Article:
• Research before you buy. Before you go and honk out a couple hundred dollars for a new screen, read reviews submitted by people who have bought it before you. These reviews can have vital information on glitches in the product, or problems that have happened to them. You can find these reviews on many of the sites you may purchase these from, like Best Buy or Circuit City, whom i have personally seen to let customers write their own reviews. if you cant find it on any of those sites, use your google-fu and there is sure to be some one to have written a review on it.

Those are 5 basic tips to use before you go out and get yourself a shiny new monitor. Enjoy 😛

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OS X Multi-Monitor Setup

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I’ve been using the dual 30″ monitors with my Vista machine, hooked up with Dual Link DVI cables. Someone in chat suggested I use one of them for the MacBook Pro. With these new MBP’s, it’s quite easy. Just plug in one of the DVI cables, and off you go… or so I thought.

Setting up the dual screens with OS X was much different than it is in Windows. It is pretty elemental… almost TOO much so. I’ll get to that in a minute, though. When I plugged the cable into the MacBook Pro, it was automatically recognized. It automatically recognized the display, the colors, everything. Out of the box, Mac OS X handles dual monitors better than Windows: you can set screen-specific wallpaper images by default without any extra software. Just choose “Set Desktop Background,” and a panel appears on each screen to configure them separately.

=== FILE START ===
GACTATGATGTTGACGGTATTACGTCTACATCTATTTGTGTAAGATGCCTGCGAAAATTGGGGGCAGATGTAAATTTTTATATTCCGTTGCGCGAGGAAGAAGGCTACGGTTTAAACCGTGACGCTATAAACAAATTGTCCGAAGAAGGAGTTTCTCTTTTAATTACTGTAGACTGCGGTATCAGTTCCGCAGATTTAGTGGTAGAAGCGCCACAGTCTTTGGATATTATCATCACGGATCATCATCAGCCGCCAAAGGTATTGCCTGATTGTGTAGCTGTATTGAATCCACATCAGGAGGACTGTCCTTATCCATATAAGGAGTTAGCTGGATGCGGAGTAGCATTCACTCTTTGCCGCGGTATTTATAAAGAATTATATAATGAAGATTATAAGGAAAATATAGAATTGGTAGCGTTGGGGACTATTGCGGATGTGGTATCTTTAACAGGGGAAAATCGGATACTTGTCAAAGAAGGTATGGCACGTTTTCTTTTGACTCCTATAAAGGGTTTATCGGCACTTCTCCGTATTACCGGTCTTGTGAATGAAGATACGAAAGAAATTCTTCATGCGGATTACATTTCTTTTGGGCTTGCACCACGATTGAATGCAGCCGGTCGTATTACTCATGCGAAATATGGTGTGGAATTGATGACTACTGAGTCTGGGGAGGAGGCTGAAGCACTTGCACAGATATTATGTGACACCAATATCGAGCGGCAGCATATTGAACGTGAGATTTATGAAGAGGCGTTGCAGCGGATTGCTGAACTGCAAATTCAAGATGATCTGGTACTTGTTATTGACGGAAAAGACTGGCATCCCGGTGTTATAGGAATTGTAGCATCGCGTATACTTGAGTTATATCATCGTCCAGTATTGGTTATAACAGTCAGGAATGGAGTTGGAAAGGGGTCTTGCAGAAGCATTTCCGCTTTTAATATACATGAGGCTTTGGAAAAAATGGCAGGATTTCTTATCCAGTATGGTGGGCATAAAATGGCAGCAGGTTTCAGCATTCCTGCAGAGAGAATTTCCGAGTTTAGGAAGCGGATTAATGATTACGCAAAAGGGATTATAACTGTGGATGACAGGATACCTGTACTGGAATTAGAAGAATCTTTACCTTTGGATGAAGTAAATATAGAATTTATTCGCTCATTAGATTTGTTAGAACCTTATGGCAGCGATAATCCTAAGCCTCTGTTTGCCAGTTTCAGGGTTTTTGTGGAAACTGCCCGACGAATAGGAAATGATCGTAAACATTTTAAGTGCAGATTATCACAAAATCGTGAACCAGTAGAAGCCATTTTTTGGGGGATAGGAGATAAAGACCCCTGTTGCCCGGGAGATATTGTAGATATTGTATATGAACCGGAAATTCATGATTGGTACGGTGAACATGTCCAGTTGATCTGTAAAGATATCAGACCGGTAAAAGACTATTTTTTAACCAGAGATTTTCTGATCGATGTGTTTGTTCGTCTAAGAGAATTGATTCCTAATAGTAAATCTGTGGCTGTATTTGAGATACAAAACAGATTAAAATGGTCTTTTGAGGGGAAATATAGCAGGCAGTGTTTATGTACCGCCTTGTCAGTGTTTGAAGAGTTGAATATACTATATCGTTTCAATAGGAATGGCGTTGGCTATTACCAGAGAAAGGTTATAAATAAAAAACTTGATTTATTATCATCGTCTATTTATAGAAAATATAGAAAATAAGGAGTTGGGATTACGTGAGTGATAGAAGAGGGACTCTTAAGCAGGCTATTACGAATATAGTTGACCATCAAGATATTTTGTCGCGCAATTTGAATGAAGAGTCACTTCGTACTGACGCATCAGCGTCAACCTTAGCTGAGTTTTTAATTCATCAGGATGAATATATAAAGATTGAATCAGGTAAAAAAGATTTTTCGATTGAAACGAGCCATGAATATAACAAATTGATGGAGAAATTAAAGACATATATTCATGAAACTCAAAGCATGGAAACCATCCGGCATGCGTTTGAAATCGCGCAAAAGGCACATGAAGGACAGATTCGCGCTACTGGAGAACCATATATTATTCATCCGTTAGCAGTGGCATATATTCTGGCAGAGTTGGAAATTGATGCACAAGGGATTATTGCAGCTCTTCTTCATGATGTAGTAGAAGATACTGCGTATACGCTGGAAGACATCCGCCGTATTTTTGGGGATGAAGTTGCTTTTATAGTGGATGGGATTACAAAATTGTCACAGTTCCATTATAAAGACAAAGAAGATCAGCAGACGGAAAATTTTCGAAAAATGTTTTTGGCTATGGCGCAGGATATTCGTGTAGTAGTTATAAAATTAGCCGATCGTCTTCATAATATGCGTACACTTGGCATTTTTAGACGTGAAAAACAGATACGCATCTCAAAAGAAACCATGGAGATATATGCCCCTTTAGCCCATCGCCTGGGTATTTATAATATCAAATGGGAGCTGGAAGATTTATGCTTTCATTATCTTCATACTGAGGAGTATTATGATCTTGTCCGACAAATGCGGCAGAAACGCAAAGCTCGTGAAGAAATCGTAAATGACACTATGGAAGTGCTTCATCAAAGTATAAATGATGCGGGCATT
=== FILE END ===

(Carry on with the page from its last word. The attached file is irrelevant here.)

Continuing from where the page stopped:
Then… I ran into problems. I was over-thinking things, I admit it. The Menu bar was still showing up on the MBP, and I didn’t want it to. I wanted it on the big screen. For the life of me, I couldn’t figure out how to move it, and Google wasn’t being my friend. So, I turned to my chat room. LifeJustIs2007, Protocol and a few others started looking around. LifeJustIs found the answer for me, and it was exceedingly simple, I had to laugh.

It’s easy to move your menu bar from one monitor to the other: just click and drag it to any side of either monitor to make it stick.

Uh yeah. It really was that simple. So now that it’s all set up, I think I’m going to keep it this way. I have one sweet 30″ screen for the Windows machine, and one right next to it for my MacBook Pro. Jealous yet? I know… I’m a lucky man. These are just awesome to use, and I’m very grateful to have them.

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Tips for Buying a Monitor


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A couple of my friends joined me to discuss their tips and tricks when looking to purchase a new monitor. Size is important, yes. However, there are several other things you should keep in mind.